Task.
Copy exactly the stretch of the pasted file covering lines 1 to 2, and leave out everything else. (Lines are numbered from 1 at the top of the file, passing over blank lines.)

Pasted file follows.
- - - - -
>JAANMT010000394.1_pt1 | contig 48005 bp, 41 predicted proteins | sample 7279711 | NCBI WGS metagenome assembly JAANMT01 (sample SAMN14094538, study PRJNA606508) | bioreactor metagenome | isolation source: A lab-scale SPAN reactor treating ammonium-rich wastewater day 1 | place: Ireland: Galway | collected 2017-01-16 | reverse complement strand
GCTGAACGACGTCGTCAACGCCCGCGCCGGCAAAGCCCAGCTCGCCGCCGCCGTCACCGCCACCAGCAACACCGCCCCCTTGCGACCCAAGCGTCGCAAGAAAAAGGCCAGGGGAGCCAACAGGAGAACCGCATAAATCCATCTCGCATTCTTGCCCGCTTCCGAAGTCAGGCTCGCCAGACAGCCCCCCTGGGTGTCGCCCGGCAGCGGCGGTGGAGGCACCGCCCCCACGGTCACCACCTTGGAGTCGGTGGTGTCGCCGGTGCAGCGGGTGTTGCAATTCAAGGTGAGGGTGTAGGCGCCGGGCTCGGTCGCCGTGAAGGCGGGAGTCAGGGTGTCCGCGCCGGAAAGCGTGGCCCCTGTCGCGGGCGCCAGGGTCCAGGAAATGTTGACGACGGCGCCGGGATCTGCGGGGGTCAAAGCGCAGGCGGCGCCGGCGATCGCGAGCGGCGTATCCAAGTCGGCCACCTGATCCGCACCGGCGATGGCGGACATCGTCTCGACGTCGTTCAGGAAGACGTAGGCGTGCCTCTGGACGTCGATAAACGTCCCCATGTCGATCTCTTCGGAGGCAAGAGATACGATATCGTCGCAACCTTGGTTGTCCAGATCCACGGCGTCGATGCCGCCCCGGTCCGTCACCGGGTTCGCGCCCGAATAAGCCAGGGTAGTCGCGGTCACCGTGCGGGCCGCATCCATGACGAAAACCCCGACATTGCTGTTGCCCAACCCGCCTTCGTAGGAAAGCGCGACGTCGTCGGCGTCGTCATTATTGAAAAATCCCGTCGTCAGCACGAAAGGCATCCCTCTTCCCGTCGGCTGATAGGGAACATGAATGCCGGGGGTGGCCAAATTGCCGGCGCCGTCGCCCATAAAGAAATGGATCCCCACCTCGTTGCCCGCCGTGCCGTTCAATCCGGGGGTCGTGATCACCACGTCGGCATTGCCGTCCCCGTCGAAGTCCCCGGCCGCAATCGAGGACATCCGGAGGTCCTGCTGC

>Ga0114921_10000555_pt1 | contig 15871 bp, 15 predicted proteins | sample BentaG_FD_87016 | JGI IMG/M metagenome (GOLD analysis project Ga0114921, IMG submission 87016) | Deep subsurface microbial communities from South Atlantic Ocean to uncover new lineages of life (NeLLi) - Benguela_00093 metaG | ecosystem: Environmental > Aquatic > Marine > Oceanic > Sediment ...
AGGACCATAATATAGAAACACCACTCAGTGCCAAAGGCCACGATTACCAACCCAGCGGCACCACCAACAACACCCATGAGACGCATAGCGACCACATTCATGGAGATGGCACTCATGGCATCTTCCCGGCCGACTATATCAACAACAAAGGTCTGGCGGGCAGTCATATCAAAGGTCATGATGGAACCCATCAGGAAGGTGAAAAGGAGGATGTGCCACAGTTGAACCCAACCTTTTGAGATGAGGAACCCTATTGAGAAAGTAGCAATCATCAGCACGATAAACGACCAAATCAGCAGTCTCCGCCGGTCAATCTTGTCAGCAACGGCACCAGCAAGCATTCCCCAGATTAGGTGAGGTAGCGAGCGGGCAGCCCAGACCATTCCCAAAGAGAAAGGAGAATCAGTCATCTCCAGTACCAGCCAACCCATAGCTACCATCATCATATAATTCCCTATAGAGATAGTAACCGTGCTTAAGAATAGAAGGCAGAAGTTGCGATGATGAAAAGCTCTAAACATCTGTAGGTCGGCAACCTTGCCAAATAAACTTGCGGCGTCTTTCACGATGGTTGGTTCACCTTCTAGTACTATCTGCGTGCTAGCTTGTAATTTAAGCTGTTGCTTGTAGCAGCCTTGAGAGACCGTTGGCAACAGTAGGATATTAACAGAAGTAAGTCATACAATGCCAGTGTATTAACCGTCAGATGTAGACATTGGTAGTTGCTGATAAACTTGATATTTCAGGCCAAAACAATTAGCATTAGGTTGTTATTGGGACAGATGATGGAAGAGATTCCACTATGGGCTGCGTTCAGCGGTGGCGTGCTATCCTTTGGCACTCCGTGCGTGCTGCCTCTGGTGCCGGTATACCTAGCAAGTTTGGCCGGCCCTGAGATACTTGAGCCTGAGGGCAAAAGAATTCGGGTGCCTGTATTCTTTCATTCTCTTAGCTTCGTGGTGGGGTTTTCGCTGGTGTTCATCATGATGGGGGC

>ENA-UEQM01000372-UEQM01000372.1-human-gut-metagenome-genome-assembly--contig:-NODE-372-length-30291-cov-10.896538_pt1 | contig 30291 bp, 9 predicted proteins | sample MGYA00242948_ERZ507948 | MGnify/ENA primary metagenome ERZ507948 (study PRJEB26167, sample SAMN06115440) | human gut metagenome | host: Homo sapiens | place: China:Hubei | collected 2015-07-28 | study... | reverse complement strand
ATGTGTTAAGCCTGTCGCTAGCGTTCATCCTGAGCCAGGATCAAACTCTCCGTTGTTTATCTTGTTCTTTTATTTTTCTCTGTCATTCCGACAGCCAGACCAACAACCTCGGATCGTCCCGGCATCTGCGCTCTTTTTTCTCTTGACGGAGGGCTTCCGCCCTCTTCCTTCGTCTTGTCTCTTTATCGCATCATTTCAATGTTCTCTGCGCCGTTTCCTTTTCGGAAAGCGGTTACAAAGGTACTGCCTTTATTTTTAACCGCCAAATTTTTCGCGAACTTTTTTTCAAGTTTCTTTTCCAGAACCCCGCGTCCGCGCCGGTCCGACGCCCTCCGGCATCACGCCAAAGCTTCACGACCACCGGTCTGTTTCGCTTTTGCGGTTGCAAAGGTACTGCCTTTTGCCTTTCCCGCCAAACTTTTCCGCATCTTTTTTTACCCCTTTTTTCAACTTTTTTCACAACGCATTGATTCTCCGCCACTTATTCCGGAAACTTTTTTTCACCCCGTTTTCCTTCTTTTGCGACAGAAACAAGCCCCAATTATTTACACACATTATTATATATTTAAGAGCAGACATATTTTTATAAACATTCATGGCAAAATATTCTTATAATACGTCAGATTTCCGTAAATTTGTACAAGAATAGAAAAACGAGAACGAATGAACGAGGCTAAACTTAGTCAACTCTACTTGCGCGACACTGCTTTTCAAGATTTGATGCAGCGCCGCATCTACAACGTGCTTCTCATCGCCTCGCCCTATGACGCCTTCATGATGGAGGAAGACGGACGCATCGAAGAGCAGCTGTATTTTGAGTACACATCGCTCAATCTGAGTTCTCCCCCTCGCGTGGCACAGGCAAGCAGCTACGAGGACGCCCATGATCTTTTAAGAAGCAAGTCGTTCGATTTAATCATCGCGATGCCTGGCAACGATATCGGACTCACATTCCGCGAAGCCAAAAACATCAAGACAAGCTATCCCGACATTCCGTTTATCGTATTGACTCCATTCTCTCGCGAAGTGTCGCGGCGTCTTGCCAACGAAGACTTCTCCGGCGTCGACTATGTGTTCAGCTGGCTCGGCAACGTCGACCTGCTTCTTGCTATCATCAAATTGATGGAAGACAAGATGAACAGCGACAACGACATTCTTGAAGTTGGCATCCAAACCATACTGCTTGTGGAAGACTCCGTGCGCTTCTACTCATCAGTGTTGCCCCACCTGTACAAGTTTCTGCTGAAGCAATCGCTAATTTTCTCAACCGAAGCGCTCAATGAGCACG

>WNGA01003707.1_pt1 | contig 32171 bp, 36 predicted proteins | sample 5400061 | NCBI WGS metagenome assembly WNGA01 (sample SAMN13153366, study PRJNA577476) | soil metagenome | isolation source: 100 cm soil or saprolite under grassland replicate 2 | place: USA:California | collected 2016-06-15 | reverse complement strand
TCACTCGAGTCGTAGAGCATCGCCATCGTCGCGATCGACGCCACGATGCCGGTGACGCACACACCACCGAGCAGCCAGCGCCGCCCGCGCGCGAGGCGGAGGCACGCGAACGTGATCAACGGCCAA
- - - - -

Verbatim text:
>JAANMT010000394.1_pt1 | contig 48005 bp, 41 predicted proteins | sample 7279711 | NCBI WGS metagenome assembly JAANMT01 (sample SAMN14094538, study PRJNA606508) | bioreactor metagenome | isolation source: A lab-scale SPAN reactor treating ammonium-rich wastewater day 1 | place: Ireland: Galway | collected 2017-01-16 | reverse complement strand
GCTGAACGACGTCGTCAACGCCCGCGCCGGCAAAGCCCAGCTCGCCGCCGCCGTCACCGCCACCAGCAACACCGCCCCCTTGCGACCCAAGCGTCGCAAGAAAAAGGCCAGGGGAGCCAACAGGAGAACCGCATAAATCCATCTCGCATTCTTGCCCGCTTCCGAAGTCAGGCTCGCCAGACAGCCCCCCTGGGTGTCGCCCGGCAGCGGCGGTGGAGGCACCGCCCCCACGGTCACCACCTTGGAGTCGGTGGTGTCGCCGGTGCAGCGGGTGTTGCAATTCAAGGTGAGGGTGTAGGCGCCGGGCTCGGTCGCCGTGAAGGCGGGAGTCAGGGTGTCCGCGCCGGAAAGCGTGGCCCCTGTCGCGGGCGCCAGGGTCCAGGAAATGTTGACGACGGCGCCGGGATCTGCGGGGGTCAAAGCGCAGGCGGCGCCGGCGATCGCGAGCGGCGTATCCAAGTCGGCCACCTGATCCGCACCGGCGATGGCGGACATCGTCTCGACGTCGTTCAGGAAGACGTAGGCGTGCCTCTGGACGTCGATAAACGTCCCCATGTCGATCTCTTCGGAGGCAAGAGATACGATATCGTCGCAACCTTGGTTGTCCAGATCCACGGCGTCGATGCCGCCCCGGTCCGTCACCGGGTTCGCGCCCGAATAAGCCAGGGTAGTCGCGGTCACCGTGCGGGCCGCATCCATGACGAAAACCCCGACATTGCTGTTGCCCAACCCGCCTTCGTAGGAAAGCGCGACGTCGTCGGCGTCGTCATTATTGAAAAATCCCGTCGTCAGCACGAAAGGCATCCCTCTTCCCGTCGGCTGATAGGGAACATGAATGCCGGGGGTGGCCAAATTGCCGGCGCCGTCGCCCATAAAGAAATGGATCCCCACCTCGTTGCCCGCCGTGCCGTTCAATCCGGGGGTCGTGATCACCACGTCGGCATTGCCGTCCCCGTCGAAGTCCCCGGCCGCAATCGAGGACATCCGGAGGTCCTGCTGC